From the beginning of his presidency, Putin has legitimised his power through the concept of historical succession: Holy Rus, the Romanov Empire, the Soviet Union, Putin’s Russia – this is one great state whose history has unfolded from victory to victory. The first symbolic gesture Putin made when coming to power was the reintroduction of the music of the Soviet anthem. Then he exerted diplomatic efforts to reunite two churches – the Russian Orthodox Church outside of Russia (the monarchical church of Russian emigrants who fled Soviet rule) and the Russian Orthodox Church established by Josef Stalin in 1943. Putinist Russia emerged from the synthesis of imperial and Soviet legacies. From the Soviet Union it adopted the image of a great country that everyone fears, anti-Americanism, cold war stylistics, and the omnipotence of the security service. From monarchism – the idea of the sacrality of power and a paternalistic ruler uniquely blessed by God. In doing so, Putin is endlessly rewriting history, capitalising on the historical memory of these times to legitimise his own rule.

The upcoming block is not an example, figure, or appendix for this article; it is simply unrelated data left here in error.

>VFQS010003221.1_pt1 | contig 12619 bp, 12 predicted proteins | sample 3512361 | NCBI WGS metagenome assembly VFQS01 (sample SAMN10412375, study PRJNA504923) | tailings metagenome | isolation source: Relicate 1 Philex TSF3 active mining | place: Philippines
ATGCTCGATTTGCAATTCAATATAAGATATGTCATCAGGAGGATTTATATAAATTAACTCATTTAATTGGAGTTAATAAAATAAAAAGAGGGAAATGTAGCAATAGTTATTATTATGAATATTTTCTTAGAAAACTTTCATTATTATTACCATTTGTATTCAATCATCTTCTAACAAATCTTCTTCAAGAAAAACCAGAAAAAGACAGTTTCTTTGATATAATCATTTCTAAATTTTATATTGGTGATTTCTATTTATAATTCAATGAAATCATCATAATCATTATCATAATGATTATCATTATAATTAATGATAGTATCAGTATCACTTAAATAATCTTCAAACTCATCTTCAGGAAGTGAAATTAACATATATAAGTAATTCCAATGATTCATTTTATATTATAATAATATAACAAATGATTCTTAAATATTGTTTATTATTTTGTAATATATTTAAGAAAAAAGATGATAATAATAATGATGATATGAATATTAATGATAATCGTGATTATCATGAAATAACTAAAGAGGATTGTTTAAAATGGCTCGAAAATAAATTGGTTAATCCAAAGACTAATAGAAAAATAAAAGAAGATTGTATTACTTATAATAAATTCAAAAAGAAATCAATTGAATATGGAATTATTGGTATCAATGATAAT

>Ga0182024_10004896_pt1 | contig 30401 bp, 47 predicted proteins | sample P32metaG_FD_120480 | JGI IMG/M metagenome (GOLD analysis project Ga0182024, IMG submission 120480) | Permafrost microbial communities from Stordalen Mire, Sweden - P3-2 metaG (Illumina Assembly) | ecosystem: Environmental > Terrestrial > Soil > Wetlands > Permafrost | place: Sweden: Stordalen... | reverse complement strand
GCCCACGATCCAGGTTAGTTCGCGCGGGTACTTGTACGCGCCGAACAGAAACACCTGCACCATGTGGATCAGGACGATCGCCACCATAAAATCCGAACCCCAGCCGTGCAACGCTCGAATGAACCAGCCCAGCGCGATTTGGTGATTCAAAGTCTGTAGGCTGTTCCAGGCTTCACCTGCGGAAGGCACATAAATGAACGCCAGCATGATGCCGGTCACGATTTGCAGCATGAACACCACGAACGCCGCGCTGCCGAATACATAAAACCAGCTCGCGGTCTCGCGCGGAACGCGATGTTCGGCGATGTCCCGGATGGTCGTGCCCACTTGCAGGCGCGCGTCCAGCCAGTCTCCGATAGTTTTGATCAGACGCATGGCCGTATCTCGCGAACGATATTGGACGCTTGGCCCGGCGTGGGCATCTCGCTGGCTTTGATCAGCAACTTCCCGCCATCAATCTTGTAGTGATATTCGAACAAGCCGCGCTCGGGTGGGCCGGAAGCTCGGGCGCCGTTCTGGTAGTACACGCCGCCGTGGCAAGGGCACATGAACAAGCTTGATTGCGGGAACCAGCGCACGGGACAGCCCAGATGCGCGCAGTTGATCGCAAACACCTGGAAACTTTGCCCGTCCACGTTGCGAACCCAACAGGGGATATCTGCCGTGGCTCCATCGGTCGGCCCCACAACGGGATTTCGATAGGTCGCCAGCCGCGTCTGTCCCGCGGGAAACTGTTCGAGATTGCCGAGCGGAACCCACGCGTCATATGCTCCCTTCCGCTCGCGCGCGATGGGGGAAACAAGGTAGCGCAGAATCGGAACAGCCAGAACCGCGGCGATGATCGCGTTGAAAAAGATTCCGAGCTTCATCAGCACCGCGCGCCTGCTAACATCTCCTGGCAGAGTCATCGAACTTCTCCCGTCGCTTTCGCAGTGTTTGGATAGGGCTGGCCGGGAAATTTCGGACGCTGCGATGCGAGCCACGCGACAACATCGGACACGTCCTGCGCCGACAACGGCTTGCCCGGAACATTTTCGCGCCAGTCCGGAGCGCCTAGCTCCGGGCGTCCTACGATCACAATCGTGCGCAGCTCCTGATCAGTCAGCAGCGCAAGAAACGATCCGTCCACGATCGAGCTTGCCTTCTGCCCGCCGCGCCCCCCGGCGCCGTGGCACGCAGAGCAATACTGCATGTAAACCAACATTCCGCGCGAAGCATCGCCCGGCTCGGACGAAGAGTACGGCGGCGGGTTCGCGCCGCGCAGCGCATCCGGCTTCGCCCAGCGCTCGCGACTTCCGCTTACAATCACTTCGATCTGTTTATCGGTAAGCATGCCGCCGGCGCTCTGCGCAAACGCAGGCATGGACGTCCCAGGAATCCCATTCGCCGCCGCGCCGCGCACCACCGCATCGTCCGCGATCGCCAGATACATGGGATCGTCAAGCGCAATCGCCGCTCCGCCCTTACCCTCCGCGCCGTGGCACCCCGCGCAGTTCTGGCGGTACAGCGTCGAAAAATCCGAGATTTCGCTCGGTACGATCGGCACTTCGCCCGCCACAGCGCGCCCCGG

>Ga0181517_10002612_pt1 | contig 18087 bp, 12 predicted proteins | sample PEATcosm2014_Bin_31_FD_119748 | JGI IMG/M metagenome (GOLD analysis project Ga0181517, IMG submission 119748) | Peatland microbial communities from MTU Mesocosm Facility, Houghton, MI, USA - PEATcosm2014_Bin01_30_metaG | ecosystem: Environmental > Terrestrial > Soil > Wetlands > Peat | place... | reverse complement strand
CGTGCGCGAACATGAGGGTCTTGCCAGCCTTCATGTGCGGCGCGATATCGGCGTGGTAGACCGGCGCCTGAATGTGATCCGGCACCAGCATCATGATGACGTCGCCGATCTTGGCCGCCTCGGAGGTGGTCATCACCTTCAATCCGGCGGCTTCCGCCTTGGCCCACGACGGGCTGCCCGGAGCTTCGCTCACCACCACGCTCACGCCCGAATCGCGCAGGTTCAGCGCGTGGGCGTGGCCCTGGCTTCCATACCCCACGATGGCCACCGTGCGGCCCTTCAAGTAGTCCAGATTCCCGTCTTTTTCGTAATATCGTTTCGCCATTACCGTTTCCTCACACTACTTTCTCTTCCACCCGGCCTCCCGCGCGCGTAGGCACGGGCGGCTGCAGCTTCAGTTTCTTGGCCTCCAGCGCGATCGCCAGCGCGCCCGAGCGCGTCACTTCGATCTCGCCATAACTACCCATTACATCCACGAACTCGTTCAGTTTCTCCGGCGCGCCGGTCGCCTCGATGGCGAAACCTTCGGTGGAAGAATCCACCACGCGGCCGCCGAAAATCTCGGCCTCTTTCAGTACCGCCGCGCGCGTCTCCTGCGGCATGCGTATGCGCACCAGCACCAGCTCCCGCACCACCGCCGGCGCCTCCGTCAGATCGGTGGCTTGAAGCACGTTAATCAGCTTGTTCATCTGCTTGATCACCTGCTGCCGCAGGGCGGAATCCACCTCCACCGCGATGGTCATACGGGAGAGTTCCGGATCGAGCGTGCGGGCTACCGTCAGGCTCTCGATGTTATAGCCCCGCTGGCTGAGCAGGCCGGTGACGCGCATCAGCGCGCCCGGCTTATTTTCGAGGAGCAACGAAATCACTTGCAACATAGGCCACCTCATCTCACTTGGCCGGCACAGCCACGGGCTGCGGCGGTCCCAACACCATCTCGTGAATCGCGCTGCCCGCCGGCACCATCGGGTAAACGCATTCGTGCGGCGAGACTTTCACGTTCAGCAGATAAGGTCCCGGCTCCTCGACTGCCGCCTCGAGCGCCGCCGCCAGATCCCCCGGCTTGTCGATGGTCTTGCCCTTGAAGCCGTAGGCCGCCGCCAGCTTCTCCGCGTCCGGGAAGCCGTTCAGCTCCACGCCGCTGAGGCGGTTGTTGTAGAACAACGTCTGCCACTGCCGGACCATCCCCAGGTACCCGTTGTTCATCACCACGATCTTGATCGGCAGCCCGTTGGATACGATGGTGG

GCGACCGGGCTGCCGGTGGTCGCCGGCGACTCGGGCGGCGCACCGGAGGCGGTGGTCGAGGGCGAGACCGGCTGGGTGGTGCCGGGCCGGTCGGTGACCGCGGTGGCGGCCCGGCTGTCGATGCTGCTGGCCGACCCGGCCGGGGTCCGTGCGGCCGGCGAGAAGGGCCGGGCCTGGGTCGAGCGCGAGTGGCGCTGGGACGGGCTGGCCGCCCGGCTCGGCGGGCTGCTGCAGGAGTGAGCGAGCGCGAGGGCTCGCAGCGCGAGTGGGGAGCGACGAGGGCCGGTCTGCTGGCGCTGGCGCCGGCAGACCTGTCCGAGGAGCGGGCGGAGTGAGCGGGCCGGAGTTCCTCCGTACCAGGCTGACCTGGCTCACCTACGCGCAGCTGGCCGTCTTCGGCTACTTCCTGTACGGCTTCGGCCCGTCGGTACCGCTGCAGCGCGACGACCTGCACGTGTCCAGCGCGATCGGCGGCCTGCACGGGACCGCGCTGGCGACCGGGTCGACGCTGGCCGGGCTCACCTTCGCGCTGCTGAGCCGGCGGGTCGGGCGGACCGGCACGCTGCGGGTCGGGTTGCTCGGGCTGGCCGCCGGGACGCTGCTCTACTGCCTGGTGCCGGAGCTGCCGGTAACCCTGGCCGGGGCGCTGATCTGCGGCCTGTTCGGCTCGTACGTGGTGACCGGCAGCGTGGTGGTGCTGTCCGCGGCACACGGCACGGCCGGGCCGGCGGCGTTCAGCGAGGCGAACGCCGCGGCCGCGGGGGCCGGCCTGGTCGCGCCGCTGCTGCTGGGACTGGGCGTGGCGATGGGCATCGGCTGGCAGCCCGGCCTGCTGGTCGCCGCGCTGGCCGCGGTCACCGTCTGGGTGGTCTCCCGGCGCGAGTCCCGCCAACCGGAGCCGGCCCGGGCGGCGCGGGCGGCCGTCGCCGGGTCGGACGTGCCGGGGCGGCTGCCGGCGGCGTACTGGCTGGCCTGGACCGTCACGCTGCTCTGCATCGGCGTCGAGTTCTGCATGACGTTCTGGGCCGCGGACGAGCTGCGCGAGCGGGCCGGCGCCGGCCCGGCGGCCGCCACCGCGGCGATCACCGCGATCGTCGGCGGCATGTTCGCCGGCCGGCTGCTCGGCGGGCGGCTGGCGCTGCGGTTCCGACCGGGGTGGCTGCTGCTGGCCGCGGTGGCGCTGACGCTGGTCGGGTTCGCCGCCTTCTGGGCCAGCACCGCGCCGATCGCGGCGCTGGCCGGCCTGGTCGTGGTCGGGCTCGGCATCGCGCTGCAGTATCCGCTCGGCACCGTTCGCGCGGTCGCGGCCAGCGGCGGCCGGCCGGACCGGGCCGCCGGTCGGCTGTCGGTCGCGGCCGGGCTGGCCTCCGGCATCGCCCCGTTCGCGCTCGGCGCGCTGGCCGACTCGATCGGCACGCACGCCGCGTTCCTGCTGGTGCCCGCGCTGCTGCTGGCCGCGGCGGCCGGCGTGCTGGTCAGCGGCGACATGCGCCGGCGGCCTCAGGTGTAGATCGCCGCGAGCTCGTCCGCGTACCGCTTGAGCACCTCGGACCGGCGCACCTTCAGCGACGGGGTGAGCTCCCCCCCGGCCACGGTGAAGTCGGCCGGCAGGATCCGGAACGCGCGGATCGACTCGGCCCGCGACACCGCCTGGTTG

Putin does not like to remember the revolution and civil war, just as he does not like to remember the 1990s – they don’t fit neatly into his narrative of victories. He has repeatedly referred to the 1990s as a period of “decline,” where the country had “almost lost its sovereignty”. He has recalled having to work as a taxi driver which he finds “unpleasant to talk about”. He claims to represent those who did not have enough money for food, he understands the pain and is doing everything he can to make sure it never happens again. For Putin, his role is to save the country from falling into the abyss and return it to imperial greatness – and that’s partly why for him, it was logical to orchestrate a war.


But for Russians, their experiences of the 1990s are not truthfully addressed. The media and the Kremlin’s division of this era into political cleavages – good for liberals, bad for patriots – does not reflect the complexity and trauma of Russians’ memories. Instead, it stokes a resentment that Putin can exploit. To heal, they must first process their pain – only then can Russia’s opposition starve the flame of Putin’s mythology.